“I have three very spoiled, dog-hating house cats and they had to be confined to my bedroom - much to their disgust - while Taj spent a few days with me before going on to Jo’s parents in North Wales. However, their mini Jack Russell refused to accept him, so he came back to me.”

Sadly, Taj had a false start when Dina rehomed him to a couple who initially seemed ideal owners for the young dog.

“I thought I had found him the perfect home with a middle aged couple who lived by the beach,” says Dina. “They had another dog and seemed very excited at having him so I didn’t think I needed to look for another prospective home.

“However I wasn’t aware of the problems they had within their relationship. The husband proved to be very controlling over his wife and resented Taj, even going as far as refusing to allow Taj in his car when he, his wife and other dog went out for the day.

“As soon as I was made aware of this, six weeks later, I fetched Taj home with me.
Although he was nervous of everything when he came out of quarantine he had a lovely nature and I never heard him growl or bark. After his six weeks away he was even more nervous and had a dislike of men, growling when one came near him. He also growled at my niece and nephew when previously he had allowed them to pet him.

“I will never know what happened to him but it can’t have been good. I feel like I have failed him by giving him such a bad start.

He has been with me for two weeks now and we have been working with two excellent dog trainers to overcome his anxieties. He is getting much better and gaining confidence. He no longer growls at men, his new best friend is my male neighbour, and doesn’t growl when he sees children though I haven’t risked them trying to touch him.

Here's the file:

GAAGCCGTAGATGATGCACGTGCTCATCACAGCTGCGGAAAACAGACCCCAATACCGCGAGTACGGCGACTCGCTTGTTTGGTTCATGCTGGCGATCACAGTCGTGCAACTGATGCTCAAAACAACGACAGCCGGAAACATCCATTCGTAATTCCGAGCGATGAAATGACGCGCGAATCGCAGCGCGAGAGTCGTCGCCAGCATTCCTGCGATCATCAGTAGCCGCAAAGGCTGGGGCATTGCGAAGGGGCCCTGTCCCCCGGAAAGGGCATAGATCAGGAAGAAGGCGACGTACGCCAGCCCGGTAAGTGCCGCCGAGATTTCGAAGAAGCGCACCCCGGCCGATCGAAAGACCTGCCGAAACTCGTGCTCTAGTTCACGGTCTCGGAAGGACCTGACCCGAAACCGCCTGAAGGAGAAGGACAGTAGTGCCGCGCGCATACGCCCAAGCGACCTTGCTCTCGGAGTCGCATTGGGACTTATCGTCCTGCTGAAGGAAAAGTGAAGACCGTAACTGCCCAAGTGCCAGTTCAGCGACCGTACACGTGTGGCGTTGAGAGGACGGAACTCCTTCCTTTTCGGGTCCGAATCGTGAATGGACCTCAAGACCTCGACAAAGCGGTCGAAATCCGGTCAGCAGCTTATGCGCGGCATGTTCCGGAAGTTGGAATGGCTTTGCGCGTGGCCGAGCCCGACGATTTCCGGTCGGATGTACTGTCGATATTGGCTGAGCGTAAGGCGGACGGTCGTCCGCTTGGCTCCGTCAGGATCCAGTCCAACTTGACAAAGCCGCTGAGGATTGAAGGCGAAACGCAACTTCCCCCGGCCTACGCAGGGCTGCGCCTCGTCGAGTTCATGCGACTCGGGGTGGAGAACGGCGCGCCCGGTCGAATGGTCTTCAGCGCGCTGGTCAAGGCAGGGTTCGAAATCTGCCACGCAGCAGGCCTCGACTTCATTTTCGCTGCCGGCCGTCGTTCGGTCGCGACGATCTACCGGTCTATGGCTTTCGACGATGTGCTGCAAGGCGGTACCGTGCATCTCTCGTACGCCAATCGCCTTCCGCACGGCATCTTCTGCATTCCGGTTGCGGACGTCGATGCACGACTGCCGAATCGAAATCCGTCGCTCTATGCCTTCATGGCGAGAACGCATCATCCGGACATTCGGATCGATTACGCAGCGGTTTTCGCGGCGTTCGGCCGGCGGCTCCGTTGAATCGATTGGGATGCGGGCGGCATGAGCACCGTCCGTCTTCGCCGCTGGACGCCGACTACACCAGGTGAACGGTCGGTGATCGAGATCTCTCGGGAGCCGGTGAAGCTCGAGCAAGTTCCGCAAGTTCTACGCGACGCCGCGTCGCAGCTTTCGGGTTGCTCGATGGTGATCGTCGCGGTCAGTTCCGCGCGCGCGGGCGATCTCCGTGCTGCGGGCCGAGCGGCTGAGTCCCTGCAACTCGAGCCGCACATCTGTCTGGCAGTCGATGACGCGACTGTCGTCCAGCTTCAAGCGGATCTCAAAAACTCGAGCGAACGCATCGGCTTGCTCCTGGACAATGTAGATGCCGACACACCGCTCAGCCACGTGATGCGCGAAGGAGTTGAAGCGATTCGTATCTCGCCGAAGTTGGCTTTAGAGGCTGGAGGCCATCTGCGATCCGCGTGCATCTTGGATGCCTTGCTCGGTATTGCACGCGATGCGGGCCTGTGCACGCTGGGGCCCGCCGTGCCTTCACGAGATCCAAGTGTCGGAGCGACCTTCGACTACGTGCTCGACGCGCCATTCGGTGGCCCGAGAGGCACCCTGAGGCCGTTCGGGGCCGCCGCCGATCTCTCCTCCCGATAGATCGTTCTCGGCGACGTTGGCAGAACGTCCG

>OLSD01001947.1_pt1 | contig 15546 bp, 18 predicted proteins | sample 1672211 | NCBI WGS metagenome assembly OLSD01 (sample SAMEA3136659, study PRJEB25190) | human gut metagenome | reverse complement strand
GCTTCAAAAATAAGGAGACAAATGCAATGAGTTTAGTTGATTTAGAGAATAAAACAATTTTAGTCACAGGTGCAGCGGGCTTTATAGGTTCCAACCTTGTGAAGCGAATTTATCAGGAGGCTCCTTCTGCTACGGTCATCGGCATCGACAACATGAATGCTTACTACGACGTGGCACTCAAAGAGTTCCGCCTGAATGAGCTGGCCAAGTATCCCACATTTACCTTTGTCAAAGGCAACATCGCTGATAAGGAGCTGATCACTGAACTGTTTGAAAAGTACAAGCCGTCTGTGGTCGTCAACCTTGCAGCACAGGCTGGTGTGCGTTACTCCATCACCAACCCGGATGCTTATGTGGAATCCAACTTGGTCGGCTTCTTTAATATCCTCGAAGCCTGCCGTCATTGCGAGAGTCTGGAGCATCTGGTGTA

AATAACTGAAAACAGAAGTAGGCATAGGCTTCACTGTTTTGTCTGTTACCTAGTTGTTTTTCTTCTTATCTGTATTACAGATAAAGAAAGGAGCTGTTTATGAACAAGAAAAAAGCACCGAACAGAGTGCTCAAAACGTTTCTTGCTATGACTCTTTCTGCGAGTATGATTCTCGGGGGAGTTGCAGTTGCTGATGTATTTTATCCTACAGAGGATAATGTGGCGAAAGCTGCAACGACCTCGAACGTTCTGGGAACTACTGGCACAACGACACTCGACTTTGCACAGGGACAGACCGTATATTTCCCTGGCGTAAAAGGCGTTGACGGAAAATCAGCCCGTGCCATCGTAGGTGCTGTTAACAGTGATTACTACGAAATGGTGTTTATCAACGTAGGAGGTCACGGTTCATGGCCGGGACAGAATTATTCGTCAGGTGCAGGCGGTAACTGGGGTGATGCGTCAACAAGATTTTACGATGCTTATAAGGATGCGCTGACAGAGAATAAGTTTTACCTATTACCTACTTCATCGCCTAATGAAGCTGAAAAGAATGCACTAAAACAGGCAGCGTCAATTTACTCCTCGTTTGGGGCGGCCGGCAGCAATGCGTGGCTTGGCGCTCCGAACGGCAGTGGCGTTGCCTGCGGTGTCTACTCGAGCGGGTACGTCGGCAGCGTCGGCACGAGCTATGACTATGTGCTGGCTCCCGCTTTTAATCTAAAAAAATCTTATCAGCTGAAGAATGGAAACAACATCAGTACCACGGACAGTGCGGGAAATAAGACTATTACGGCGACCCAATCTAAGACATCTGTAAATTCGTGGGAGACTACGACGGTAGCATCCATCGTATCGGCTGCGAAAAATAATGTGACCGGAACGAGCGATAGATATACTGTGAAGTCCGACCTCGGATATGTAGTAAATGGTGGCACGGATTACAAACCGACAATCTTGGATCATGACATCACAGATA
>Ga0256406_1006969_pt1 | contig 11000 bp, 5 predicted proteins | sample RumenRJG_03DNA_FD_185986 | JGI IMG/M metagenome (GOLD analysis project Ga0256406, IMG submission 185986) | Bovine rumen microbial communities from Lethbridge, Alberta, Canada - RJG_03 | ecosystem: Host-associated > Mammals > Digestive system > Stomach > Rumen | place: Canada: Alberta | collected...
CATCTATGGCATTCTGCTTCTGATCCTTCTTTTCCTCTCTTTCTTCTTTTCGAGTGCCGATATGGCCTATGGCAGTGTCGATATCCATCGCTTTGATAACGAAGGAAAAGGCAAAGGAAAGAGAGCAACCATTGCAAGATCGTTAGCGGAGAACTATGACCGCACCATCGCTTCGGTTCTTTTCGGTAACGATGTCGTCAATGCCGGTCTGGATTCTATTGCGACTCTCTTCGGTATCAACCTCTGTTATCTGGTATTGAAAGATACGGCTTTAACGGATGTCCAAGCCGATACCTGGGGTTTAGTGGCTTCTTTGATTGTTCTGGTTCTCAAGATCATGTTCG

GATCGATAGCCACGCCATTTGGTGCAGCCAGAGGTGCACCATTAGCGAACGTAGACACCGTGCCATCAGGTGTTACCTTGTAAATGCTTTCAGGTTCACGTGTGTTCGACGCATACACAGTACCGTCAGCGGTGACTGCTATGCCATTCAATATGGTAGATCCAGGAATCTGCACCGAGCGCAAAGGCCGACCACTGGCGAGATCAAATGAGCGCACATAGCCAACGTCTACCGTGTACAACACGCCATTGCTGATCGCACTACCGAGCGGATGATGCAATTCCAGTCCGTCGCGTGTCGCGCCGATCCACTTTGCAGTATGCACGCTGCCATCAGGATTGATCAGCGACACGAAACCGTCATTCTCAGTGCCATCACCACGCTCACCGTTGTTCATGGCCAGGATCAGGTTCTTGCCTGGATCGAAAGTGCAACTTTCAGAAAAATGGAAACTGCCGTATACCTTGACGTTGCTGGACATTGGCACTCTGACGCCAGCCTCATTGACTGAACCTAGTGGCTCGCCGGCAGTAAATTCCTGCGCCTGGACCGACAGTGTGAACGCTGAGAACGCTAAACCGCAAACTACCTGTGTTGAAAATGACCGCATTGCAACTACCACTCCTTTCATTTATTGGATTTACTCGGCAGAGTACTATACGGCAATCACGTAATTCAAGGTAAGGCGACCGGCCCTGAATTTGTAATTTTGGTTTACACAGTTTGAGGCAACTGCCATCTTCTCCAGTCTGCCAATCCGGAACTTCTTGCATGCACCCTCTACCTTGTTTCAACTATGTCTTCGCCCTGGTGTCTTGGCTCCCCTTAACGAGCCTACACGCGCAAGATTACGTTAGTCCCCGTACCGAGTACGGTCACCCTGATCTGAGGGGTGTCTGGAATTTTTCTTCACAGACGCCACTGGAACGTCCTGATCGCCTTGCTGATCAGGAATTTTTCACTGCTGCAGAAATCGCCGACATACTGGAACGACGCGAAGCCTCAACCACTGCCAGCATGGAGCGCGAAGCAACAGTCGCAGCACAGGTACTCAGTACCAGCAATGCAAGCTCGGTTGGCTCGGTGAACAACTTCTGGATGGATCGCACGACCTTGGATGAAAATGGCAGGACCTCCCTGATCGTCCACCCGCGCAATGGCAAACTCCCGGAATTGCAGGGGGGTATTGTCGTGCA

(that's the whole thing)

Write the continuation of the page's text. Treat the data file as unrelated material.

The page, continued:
“I am told the process will take time which is something I don’t have too much of. As a flight attendant I am away for much of the time and don’t have anyone to take over with training etc. I also have three cats that are living in my bedroom. He has met neighbourhood cats and seems fine with them but my house cats won’t even attempt to tolerate him.”

Dina is keen to see Taj, now aged approximately 11 months and recently neutered, rehomed to a suitable home. Ideally, prospective owners would be middle-aged with older or grown-up children, and who have plenty of time to give him the attention and regular exercise he needs. Taj will mix with other animals, so would probably fit in with another dog or cat.

“I know he is my responsibility and I owe him a good home, but my home is not the home he needs,” says Dina. “Taj needs someone with a good understanding of canine behaviour and he needs the socialisation he was denied as a puppy in quarantine.

Taj really is a lovely dog with so much to give. He is eager to please, full of life and smiles a lot. I only want to see him happy with all the love he deserves.”

* If you can offer Taj a suitable new home, please contact Dina Khazragi on: 02920 334632 or 07966 201474, or e-mail her at: